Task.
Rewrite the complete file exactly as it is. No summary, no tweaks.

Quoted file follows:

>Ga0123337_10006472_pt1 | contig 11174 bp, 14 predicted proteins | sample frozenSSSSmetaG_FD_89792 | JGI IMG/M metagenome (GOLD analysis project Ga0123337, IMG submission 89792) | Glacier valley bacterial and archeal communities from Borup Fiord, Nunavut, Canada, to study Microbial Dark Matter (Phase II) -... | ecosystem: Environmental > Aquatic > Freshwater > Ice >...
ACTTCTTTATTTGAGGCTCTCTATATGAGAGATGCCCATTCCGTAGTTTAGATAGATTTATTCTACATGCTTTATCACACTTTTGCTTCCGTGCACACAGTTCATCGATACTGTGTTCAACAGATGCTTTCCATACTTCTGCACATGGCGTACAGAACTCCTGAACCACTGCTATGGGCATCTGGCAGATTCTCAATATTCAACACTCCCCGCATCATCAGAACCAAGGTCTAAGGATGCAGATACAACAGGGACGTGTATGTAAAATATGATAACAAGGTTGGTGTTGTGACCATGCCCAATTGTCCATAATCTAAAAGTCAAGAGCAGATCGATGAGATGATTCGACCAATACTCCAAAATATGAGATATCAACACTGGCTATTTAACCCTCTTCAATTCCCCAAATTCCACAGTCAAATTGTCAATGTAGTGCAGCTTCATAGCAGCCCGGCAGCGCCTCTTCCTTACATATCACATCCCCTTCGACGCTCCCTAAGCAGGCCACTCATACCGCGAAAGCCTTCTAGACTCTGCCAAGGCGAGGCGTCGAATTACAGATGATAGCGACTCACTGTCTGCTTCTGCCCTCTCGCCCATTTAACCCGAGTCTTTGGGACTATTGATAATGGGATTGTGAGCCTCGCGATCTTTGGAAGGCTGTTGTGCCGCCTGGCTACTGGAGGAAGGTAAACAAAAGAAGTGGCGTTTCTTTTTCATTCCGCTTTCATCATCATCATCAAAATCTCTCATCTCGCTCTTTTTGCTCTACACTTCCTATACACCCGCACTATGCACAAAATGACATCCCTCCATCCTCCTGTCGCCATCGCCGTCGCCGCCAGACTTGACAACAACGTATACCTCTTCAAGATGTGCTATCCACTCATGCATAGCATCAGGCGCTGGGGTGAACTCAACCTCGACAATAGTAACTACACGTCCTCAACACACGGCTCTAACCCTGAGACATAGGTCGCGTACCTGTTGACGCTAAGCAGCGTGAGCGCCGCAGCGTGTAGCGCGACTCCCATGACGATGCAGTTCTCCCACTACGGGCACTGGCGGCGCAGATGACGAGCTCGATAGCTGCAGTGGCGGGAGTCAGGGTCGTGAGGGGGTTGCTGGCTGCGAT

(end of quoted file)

>Ga0123337_10006472_pt1 | contig 11174 bp, 14 predicted proteins | sample frozenSSSSmetaG_FD_89792 | JGI IMG/M metagenome (GOLD analysis project Ga0123337, IMG submission 89792) | Glacier valley bacterial and archeal communities from Borup Fiord, Nunavut, Canada, to study Microbial Dark Matter (Phase II) -... | ecosystem: Environmental > Aquatic > Freshwater > Ice >...
ACTTCTTTATTTGAGGCTCTCTATATGAGAGATGCCCATTCCGTAGTTTAGATAGATTTATTCTACATGCTTTATCACACTTTTGCTTCCGTGCACACAGTTCATCGATACTGTGTTCAACAGATGCTTTCCATACTTCTGCACATGGCGTACAGAACTCCTGAACCACTGCTATGGGCATCTGGCAGATTCTCAATATTCAACACTCCCCGCATCATCAGAACCAAGGTCTAAGGATGCAGATACAACAGGGACGTGTATGTAAAATATGATAACAAGGTTGGTGTTGTGACCATGCCCAATTGTCCATAATCTAAAAGTCAAGAGCAGATCGATGAGATGATTCGACCAATACTCCAAAATATGAGATATCAACACTGGCTATTTAACCCTCTTCAATTCCCCAAATTCCACAGTCAAATTGTCAATGTAGTGCAGCTTCATAGCAGCCCGGCAGCGCCTCTTCCTTACATATCACATCCCCTTCGACGCTCCCTAAGCAGGCCACTCATACCGCGAAAGCCTTCTAGACTCTGCCAAGGCGAGGCGTCGAATTACAGATGATAGCGACTCACTGTCTGCTTCTGCCCTCTCGCCCATTTAACCCGAGTCTTTGGGACTATTGATAATGGGATTGTGAGCCTCGCGATCTTTGGAAGGCTGTTGTGCCGCCTGGCTACTGGAGGAAGGTAAACAAAAGAAGTGGCGTTTCTTTTTCATTCCGCTTTCATCATCATCATCAAAATCTCTCATCTCGCTCTTTTTGCTCTACACTTCCTATACACCCGCACTATGCACAAAATGACATCCCTCCATCCTCCTGTCGCCATCGCCGTCGCCGCCAGACTTGACAACAACGTATACCTCTTCAAGATGTGCTATCCACTCATGCATAGCATCAGGCGCTGGGGTGAACTCAACCTCGACAATAGTAACTACACGTCCTCAACACACGGCTCTAACCCTGAGACATAGGTCGCGTACCTGTTGACGCTAAGCAGCGTGAGCGCCGCAGCGTGTAGCGCGACTCCCATGACGATGCAGTTCTCCCACTACGGGCACTGGCGGCGCAGATGACGAGCTCGATAGCTGCAGTGGCGGGAGTCAGGGTCGTGAGGGGGTTGCTGGCTGCGAT